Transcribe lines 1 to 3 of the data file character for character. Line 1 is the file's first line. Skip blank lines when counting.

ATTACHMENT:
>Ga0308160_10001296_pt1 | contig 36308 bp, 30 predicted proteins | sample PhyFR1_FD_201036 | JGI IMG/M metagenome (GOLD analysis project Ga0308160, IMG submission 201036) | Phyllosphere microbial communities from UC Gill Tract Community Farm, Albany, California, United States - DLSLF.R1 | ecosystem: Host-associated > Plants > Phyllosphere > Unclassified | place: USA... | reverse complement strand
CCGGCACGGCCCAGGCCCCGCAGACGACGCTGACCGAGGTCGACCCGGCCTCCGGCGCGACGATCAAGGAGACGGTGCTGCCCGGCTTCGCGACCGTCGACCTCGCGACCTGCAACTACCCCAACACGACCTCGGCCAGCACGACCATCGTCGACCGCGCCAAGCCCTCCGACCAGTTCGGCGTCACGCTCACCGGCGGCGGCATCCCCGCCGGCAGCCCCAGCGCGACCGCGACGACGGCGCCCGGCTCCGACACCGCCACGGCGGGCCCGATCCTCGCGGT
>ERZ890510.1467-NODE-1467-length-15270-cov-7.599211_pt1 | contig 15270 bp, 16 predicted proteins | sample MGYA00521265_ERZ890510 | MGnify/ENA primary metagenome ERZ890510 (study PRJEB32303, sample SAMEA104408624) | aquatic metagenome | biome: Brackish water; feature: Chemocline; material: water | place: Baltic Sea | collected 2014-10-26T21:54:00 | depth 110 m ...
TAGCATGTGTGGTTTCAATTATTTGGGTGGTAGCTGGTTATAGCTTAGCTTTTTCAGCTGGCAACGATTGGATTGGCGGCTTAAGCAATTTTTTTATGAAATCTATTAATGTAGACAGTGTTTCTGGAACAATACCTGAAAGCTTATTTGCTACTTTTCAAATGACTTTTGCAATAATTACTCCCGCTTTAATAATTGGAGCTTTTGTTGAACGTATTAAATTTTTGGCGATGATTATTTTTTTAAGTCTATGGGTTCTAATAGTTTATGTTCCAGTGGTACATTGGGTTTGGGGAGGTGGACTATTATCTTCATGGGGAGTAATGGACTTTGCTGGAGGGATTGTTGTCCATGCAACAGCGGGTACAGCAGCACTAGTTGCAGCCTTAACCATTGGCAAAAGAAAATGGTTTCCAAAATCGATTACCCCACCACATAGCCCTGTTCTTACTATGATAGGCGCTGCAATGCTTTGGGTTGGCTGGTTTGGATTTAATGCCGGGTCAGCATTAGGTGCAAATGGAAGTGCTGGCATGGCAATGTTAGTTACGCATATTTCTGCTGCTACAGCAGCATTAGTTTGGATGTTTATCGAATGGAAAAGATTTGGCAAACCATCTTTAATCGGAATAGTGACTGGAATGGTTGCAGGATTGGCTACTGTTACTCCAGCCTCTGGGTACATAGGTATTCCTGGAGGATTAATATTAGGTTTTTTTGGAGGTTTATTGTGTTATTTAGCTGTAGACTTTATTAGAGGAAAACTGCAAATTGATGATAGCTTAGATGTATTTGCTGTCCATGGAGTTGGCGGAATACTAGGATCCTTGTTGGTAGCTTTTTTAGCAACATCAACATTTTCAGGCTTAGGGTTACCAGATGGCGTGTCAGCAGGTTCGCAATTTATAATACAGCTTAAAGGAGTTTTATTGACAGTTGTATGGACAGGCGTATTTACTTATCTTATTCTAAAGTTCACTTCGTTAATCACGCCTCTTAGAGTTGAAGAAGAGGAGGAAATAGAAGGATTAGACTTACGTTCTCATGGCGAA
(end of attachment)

>Ga0308160_10001296_pt1 | contig 36308 bp, 30 predicted proteins | sample PhyFR1_FD_201036 | JGI IMG/M metagenome (GOLD analysis project Ga0308160, IMG submission 201036) | Phyllosphere microbial communities from UC Gill Tract Community Farm, Albany, California, United States - DLSLF.R1 | ecosystem: Host-associated > Plants > Phyllosphere > Unclassified | place: USA... | reverse complement strand
CCGGCACGGCCCAGGCCCCGCAGACGACGCTGACCGAGGTCGACCCGGCCTCCGGCGCGACGATCAAGGAGACGGTGCTGCCCGGCTTCGCGACCGTCGACCTCGCGACCTGCAACTACCCCAACACGACCTCGGCCAGCACGACCATCGTCGACCGCGCCAAGCCCTCCGACCAGTTCGGCGTCACGCTCACCGGCGGCGGCATCCCCGCCGGCAGCCCCAGCGCGACCGCGACGACGGCGCCCGGCTCCGACACCGCCACGGCGGGCCCGATCCTCGCGGT
>ERZ890510.1467-NODE-1467-length-15270-cov-7.599211_pt1 | contig 15270 bp, 16 predicted proteins | sample MGYA00521265_ERZ890510 | MGnify/ENA primary metagenome ERZ890510 (study PRJEB32303, sample SAMEA104408624) | aquatic metagenome | biome: Brackish water; feature: Chemocline; material: water | place: Baltic Sea | collected 2014-10-26T21:54:00 | depth 110 m ...